The countdown to one of the boldest rollouts of fourth-generation wireless technology has begun: by the end of 2015, India’s richest man will fire up a broadband network that’s set to shake up the nation’s voice and data industry.
Mukesh Ambani said on June 12 his $16 billion Reliance Jio Infocomm Ltd. service will begin commercial operations around December, throwing down the gauntlet to top incumbents Bharti Airtel Ltd. and Vodafone Group Plc as well as a tail of smaller players. Sibling Anil Ambani’s Reliance Communications Ltd. said Monday it’s in merger talks with Sistema Shyam TeleServices Ltd.
“The disruption is going to come from Jio pushing for faster 4G adoption,” said Jimmy Chen, an analyst at Sanford C Bernstein & Co. in Hong Kong. “To encourage that, it will have to make data a lot cheaper. The margins of incumbents are definitely going to come under pressure.”
Jio has bought spectrum since 2010 to step into the crowded and indebted wireless industry in India, which has more than 900 million subscribers and one of the fastest-growing smartphone markets. While there’s a six-month window for Bharti and Vodafone to improve their high-speed products, Standard & Poor’s said smaller operators may get further marginalized.
“The bigger telecom players in India are anyway gaining market share,” said Mehul Sukkawala, an analyst at Standard & Poor’s in Singapore. “After six to 12 months, as Jio scales up, it might end up becoming a big boys’ fight. At some point, the smaller operators may begin to question their own business model, go slow in expanding or even put their hands up.”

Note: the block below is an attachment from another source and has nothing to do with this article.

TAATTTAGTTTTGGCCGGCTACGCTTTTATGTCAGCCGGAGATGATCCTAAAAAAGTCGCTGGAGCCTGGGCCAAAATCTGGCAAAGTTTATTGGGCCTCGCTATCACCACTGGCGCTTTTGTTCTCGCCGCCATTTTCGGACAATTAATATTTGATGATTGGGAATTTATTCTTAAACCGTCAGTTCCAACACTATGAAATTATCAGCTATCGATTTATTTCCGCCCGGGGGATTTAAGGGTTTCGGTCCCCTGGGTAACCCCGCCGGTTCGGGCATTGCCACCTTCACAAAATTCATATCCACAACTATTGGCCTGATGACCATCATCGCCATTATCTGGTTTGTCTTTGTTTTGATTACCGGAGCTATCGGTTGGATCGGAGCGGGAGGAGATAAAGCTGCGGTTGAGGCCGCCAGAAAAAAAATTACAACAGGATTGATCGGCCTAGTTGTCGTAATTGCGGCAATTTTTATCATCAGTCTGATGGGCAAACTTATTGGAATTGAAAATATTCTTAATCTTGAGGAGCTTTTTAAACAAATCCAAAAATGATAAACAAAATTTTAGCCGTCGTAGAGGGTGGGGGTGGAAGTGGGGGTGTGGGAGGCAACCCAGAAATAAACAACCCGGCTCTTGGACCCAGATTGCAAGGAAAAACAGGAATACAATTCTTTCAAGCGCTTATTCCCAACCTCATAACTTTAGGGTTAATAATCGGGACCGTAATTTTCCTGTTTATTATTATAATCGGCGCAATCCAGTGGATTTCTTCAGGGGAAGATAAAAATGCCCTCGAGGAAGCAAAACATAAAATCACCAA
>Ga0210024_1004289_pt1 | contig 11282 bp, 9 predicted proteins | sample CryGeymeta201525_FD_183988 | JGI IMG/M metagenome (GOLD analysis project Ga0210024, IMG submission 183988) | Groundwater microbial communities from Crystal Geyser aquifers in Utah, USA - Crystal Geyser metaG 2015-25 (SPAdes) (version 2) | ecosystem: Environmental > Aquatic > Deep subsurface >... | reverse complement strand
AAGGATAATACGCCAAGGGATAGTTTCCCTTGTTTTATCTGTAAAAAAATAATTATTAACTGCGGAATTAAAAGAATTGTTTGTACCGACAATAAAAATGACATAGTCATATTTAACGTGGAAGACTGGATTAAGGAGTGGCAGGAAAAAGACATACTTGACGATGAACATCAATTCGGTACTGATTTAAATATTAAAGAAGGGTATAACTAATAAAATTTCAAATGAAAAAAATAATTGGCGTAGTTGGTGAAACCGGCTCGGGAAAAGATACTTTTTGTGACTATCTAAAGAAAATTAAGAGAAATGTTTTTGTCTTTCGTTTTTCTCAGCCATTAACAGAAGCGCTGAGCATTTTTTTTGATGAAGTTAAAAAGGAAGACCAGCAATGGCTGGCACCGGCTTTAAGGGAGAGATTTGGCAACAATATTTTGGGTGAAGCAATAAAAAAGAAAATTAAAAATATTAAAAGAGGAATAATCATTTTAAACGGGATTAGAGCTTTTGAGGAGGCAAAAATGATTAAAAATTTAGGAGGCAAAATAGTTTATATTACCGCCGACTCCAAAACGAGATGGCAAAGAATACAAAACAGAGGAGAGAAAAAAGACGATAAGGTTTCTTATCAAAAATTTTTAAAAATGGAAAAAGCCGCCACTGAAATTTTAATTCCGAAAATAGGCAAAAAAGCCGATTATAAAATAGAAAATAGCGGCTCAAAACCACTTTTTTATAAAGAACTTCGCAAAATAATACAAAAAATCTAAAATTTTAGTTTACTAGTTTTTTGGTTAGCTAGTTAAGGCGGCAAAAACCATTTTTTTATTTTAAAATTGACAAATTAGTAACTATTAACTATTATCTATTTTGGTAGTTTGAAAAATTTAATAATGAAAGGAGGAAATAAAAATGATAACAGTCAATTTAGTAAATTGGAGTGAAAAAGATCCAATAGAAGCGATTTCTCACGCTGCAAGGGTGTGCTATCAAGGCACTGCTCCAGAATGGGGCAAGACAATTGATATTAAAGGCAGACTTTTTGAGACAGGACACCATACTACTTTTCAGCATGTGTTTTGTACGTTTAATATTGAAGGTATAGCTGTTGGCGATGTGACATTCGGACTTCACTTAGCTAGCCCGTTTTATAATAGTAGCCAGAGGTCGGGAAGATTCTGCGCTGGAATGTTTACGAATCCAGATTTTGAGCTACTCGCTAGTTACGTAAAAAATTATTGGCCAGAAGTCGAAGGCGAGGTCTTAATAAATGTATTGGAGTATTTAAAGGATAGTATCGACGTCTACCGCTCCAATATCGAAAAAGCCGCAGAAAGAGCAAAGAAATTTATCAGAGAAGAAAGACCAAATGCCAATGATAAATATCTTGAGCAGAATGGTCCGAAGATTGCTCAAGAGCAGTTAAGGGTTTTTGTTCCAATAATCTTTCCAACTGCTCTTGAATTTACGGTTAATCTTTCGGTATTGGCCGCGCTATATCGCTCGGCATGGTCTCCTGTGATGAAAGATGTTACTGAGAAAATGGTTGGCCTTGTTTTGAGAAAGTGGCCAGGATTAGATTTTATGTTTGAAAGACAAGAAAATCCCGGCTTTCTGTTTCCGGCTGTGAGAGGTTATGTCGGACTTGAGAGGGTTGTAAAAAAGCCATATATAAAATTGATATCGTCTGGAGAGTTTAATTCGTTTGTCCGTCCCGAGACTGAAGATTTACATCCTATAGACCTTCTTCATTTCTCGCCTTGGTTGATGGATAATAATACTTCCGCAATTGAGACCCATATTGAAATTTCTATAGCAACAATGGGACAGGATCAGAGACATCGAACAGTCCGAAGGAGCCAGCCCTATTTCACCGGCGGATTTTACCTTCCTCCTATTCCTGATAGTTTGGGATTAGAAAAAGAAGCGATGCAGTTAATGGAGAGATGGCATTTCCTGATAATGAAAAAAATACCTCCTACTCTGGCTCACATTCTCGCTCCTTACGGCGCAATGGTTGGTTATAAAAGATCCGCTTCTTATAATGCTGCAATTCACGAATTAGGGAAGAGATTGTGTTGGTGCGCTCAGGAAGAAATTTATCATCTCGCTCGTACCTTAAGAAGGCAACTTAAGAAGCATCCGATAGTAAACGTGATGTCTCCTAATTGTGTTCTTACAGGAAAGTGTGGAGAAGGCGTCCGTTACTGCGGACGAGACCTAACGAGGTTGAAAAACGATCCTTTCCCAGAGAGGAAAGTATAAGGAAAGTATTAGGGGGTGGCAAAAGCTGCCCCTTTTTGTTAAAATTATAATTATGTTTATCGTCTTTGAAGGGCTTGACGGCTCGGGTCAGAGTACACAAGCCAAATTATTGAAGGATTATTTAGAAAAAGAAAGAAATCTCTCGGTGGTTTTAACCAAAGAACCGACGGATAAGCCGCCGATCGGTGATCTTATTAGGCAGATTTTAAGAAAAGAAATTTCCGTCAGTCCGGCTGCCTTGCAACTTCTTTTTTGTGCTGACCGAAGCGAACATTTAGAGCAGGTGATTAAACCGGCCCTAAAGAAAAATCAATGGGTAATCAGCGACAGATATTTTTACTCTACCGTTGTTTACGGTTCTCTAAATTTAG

Ambani last week signaled monthly pricing for some of Jio’s services could be as little as 300 rupees ($5 dollars) to 500 rupees, with 4G handsets for less than 4,000 rupees, as he seeks to tap demand in India’s 1.25 billion population.
He’ll need to prove the high-speed technology Jio is based on works to grab a significant share of the market. The network is currently undergoing tests before operations start.
Jio is a unit of Reliance Industries Ltd., which is stepping beyond its traditional oil and gas operations to tap growing voice and data demand in India. Reliance Communications was handed to Anil Ambani in the wake of a family feud in 2005.
Reliance Communications said today it’s in exclusive talks with Sistema on a potential merger of their Indian telecommunications businesses through a stock swap, while adding there’s no guarantee of any transaction happening.
Jio needs to scale up rapidly to get positive cash flow, Sanford C Bernstein analysts including Chris Lane wrote last month. Jio’s entry could catalyze mergers and acquisitions in the telecommunications sector, they said.
Other operators in India include Idea Cellular Ltd., Tata Teleservices Ltd. and Telenor ASA.
Bharti provides an example of the climb in borrowings in the industry. It’s total debt has risen more than six times to 663.7 billion rupees in the five years to March 2015, according to data compiled by Bloomberg.
Morgan Stanley recently added Reliance Industries to its India “focus list,” saying investors seem to be giving no value to the telecommunications business. The stock closed 1.3 percent higher in Mumbai and is up about 1 percent in 2015, bucking the S&P BSE Sensex’s 3 percent drop.